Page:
We then stopped by the Walmart store in Waynesboro, where I worked from late 2003 to early 2007.  We only saw one person from my time there: a cashier named Carol.  She was glad to see me, as it had been quite some time since the last time I saw her.  Going back in the store, we spotted this obvious defect:

That looks safe.

That looks safe… not.  I liked the second version of Walmart’s “Project Impact” signage, but I’ve seen many instances where the larger signs have broken and had to be held together with tape and other things.  This sign, however, looks like it could fall at any time.  For my ex-store, where safety was always an inconvenience, this is not a surprise.  Reminds me of the time when I caught a falling sign in 2005 at the same store.  Hopefully this store will get updated again – thus removing the sign – before this sign finally gives out and hurts someone.

I was surprised, however, to see this still in place:

That "26" on the column...

Back in 2005 or so, we numbered the spill cleanup stations that were located throughout the store.  They were numbered based on the departments that they were located in or near.  This one was located in the infants’ department, which is department 26.  The spill station is gone now, and the infants’ department was moved to another location during the store’s 2010 remodel (pets is now in the original location).  I am surprised that this survived the remodel.  I would have expected that they would have either removed it, or simply painted over it.  That they actually painted around it is surprising.

Otherwise, a few food changes:

Auntie Anne's replaces the old portrait studio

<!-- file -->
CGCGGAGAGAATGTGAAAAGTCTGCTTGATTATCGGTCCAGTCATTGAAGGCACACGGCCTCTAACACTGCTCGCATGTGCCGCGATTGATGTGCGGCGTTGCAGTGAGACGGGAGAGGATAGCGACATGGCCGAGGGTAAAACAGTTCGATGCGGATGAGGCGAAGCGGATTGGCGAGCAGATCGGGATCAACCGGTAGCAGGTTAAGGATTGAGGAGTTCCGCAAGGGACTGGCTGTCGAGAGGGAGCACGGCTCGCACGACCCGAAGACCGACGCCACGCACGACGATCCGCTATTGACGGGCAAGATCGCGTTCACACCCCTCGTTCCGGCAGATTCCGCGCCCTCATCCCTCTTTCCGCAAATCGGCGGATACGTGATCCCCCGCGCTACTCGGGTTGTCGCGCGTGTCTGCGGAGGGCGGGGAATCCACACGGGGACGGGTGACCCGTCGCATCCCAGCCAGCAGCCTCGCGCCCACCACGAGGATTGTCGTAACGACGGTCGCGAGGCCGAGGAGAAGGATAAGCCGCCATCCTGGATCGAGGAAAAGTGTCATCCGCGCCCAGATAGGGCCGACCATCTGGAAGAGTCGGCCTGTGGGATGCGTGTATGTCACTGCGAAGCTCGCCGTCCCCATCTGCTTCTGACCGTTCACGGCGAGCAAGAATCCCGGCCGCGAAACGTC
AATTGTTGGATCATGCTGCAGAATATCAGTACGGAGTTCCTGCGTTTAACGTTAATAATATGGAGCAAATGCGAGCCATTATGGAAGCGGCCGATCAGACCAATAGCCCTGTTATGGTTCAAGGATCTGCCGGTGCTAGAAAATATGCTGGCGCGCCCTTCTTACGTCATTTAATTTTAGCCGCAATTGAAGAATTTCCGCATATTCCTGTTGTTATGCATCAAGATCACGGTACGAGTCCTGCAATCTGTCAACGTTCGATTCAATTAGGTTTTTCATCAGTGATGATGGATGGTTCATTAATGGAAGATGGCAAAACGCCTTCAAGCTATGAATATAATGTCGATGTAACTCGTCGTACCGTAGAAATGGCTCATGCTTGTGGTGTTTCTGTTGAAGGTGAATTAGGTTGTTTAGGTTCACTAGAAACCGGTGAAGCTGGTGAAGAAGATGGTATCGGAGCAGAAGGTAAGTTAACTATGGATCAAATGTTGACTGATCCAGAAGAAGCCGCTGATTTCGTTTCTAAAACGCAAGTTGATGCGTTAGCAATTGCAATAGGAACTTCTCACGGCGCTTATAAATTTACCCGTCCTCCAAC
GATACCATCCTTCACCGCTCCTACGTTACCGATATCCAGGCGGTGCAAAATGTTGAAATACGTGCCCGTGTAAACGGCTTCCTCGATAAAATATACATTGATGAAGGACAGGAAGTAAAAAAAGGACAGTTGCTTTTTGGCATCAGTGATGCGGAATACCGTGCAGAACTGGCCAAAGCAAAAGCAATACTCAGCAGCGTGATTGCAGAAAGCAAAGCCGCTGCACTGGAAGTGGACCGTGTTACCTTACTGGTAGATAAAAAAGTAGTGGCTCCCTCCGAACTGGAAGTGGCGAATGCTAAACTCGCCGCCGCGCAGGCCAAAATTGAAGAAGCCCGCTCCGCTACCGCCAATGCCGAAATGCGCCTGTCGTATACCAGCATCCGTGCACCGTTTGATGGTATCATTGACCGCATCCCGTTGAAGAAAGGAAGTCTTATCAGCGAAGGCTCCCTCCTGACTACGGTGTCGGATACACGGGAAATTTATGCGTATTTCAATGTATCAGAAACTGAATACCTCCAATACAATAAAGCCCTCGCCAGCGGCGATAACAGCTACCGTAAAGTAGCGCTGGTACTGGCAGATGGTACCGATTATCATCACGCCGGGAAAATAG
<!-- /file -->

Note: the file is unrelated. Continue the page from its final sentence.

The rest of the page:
The old McDonald's is walled off

The old portrait studio, which presumably closed when the entire PictureMe Portrait Studios chain went under, has now been replaced with an Auntie Anne’s.  The McDonald’s, meanwhile, which closed in 2014 (and good riddance to them), is now walled off entirely, so it doesn’t look like an empty McDonald’s anymore.

Getting to my parents’ house, more change was in the air, as replacing the smoke alarms was on the itinerary.  Prior to this trip, I had told Elyse about my parents’ old smoke alarms, which were Dicon 330L ionization detectors, and installed in 1992, when the house was built.  In other words, these:

The old Dicon 330L, photographed around Thanksgiving

These smoke alarms had two problems: first, you’re supposed to replace your smoke alarms every ten years, and these had been in place for 23.  The other problem was that these smoke alarms had no battery backup.  They were powered by house current, but if the power went out, so did the smoke alarms.

I had tried previously to get my parents to replace them in 2002, when the house was ten years old (i.e. time to replace them), but that led to a huge fight because my mother didn’t believe that replacing them was necessary, despite all of the literature, even back then, that said that you were supposed to do that.  They ended up buying one replacement alarm (the house has two alarms) and never installing it because you needed to attach some wires.  That replacement smoke alarm sat for years, and was eventually thrown away.

However, this time around, Elyse had volunteered to change them, having changed them before, and my parents, older and wiser, agreed to help out.  So when we got to the house, Dad and Elyse went to it.  The Dicons came down, and we put in some new BRK dual-sensor smoke alarms: